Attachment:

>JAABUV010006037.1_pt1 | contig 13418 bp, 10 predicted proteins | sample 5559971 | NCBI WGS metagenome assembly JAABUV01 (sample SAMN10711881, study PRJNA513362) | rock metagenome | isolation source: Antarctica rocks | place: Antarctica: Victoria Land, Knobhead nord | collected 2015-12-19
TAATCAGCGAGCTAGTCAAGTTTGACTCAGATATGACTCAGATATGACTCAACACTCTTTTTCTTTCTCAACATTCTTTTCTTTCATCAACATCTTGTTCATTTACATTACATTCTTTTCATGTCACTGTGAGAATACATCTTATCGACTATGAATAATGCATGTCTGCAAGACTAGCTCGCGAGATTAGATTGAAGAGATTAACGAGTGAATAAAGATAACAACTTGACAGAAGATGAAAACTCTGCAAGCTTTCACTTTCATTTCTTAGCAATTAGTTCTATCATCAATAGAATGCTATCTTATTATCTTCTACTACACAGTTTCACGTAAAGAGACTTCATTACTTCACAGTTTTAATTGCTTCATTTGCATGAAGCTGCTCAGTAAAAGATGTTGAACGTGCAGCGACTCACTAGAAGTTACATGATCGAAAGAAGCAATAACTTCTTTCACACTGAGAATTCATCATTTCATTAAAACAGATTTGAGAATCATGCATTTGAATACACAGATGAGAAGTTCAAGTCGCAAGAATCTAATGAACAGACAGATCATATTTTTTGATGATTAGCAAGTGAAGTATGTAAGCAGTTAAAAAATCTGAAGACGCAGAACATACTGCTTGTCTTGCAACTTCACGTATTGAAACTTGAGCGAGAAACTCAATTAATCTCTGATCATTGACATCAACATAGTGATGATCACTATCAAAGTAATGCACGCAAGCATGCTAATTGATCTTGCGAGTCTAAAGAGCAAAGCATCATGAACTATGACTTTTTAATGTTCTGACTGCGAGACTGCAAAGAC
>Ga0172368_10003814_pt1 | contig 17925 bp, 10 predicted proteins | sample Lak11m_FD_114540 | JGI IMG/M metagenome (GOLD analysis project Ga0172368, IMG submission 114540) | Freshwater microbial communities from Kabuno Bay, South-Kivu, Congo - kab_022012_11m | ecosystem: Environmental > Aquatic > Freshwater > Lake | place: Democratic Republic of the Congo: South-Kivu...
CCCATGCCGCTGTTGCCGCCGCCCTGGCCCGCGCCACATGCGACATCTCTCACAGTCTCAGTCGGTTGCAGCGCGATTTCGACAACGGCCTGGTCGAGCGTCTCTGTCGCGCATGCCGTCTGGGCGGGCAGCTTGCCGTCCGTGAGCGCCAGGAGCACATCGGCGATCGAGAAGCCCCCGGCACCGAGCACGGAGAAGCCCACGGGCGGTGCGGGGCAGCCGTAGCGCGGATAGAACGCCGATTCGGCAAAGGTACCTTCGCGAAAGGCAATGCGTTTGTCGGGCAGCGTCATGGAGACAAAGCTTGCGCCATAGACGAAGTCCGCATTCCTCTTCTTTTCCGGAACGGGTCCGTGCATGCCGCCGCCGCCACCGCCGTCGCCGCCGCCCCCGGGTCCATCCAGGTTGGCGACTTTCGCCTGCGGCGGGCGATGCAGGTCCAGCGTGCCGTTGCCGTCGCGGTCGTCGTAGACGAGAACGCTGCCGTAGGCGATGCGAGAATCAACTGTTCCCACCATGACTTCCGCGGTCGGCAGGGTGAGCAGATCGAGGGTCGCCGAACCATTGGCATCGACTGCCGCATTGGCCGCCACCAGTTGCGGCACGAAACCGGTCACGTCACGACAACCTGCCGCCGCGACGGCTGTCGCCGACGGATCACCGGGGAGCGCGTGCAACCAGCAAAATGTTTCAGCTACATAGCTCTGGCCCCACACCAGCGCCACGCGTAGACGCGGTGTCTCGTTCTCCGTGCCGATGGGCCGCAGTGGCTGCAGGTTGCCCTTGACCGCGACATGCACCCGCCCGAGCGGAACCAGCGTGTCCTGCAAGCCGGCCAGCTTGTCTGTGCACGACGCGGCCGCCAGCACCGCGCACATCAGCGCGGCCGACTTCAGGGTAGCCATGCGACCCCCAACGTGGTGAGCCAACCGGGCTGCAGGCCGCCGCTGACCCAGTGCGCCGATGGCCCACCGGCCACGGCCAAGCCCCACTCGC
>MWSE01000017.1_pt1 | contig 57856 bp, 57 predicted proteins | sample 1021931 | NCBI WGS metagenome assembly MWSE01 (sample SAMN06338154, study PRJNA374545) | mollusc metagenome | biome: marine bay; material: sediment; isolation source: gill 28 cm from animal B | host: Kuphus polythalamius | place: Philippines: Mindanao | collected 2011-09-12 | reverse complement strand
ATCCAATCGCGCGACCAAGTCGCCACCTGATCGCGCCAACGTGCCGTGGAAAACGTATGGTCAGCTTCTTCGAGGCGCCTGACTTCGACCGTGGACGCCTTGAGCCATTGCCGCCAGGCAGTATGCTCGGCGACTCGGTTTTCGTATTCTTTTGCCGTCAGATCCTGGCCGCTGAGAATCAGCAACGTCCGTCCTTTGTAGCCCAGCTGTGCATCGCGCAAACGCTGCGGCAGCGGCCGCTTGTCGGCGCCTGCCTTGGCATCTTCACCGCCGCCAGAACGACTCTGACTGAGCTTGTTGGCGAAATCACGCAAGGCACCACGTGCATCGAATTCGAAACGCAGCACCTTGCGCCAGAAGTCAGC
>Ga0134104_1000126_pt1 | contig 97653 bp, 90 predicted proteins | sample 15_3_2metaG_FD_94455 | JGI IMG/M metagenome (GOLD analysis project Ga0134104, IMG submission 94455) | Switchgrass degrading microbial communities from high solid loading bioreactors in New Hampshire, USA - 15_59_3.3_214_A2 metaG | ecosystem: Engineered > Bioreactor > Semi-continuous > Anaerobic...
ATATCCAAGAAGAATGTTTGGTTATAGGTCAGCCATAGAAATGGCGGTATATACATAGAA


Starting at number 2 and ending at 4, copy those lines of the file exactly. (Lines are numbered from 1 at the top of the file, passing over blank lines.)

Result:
TAATCAGCGAGCTAGTCAAGTTTGACTCAGATATGACTCAGATATGACTCAACACTCTTTTTCTTTCTCAACATTCTTTTCTTTCATCAACATCTTGTTCATTTACATTACATTCTTTTCATGTCACTGTGAGAATACATCTTATCGACTATGAATAATGCATGTCTGCAAGACTAGCTCGCGAGATTAGATTGAAGAGATTAACGAGTGAATAAAGATAACAACTTGACAGAAGATGAAAACTCTGCAAGCTTTCACTTTCATTTCTTAGCAATTAGTTCTATCATCAATAGAATGCTATCTTATTATCTTCTACTACACAGTTTCACGTAAAGAGACTTCATTACTTCACAGTTTTAATTGCTTCATTTGCATGAAGCTGCTCAGTAAAAGATGTTGAACGTGCAGCGACTCACTAGAAGTTACATGATCGAAAGAAGCAATAACTTCTTTCACACTGAGAATTCATCATTTCATTAAAACAGATTTGAGAATCATGCATTTGAATACACAGATGAGAAGTTCAAGTCGCAAGAATCTAATGAACAGACAGATCATATTTTTTGATGATTAGCAAGTGAAGTATGTAAGCAGTTAAAAAATCTGAAGACGCAGAACATACTGCTTGTCTTGCAACTTCACGTATTGAAACTTGAGCGAGAAACTCAATTAATCTCTGATCATTGACATCAACATAGTGATGATCACTATCAAAGTAATGCACGCAAGCATGCTAATTGATCTTGCGAGTCTAAAGAGCAAAGCATCATGAACTATGACTTTTTAATGTTCTGACTGCGAGACTGCAAAGAC
>Ga0172368_10003814_pt1 | contig 17925 bp, 10 predicted proteins | sample Lak11m_FD_114540 | JGI IMG/M metagenome (GOLD analysis project Ga0172368, IMG submission 114540) | Freshwater microbial communities from Kabuno Bay, South-Kivu, Congo - kab_022012_11m | ecosystem: Environmental > Aquatic > Freshwater > Lake | place: Democratic Republic of the Congo: South-Kivu...
CCCATGCCGCTGTTGCCGCCGCCCTGGCCCGCGCCACATGCGACATCTCTCACAGTCTCAGTCGGTTGCAGCGCGATTTCGACAACGGCCTGGTCGAGCGTCTCTGTCGCGCATGCCGTCTGGGCGGGCAGCTTGCCGTCCGTGAGCGCCAGGAGCACATCGGCGATCGAGAAGCCCCCGGCACCGAGCACGGAGAAGCCCACGGGCGGTGCGGGGCAGCCGTAGCGCGGATAGAACGCCGATTCGGCAAAGGTACCTTCGCGAAAGGCAATGCGTTTGTCGGGCAGCGTCATGGAGACAAAGCTTGCGCCATAGACGAAGTCCGCATTCCTCTTCTTTTCCGGAACGGGTCCGTGCATGCCGCCGCCGCCACCGCCGTCGCCGCCGCCCCCGGGTCCATCCAGGTTGGCGACTTTCGCCTGCGGCGGGCGATGCAGGTCCAGCGTGCCGTTGCCGTCGCGGTCGTCGTAGACGAGAACGCTGCCGTAGGCGATGCGAGAATCAACTGTTCCCACCATGACTTCCGCGGTCGGCAGGGTGAGCAGATCGAGGGTCGCCGAACCATTGGCATCGACTGCCGCATTGGCCGCCACCAGTTGCGGCACGAAACCGGTCACGTCACGACAACCTGCCGCCGCGACGGCTGTCGCCGACGGATCACCGGGGAGCGCGTGCAACCAGCAAAATGTTTCAGCTACATAGCTCTGGCCCCACACCAGCGCCACGCGTAGACGCGGTGTCTCGTTCTCCGTGCCGATGGGCCGCAGTGGCTGCAGGTTGCCCTTGACCGCGACATGCACCCGCCCGAGCGGAACCAGCGTGTCCTGCAAGCCGGCCAGCTTGTCTGTGCACGACGCGGCCGCCAGCACCGCGCACATCAGCGCGGCCGACTTCAGGGTAGCCATGCGACCCCCAACGTGGTGAGCCAACCGGGCTGCAGGCCGCCGCTGACCCAGTGCGCCGATGGCCCACCGGCCACGGCCAAGCCCCACTCGC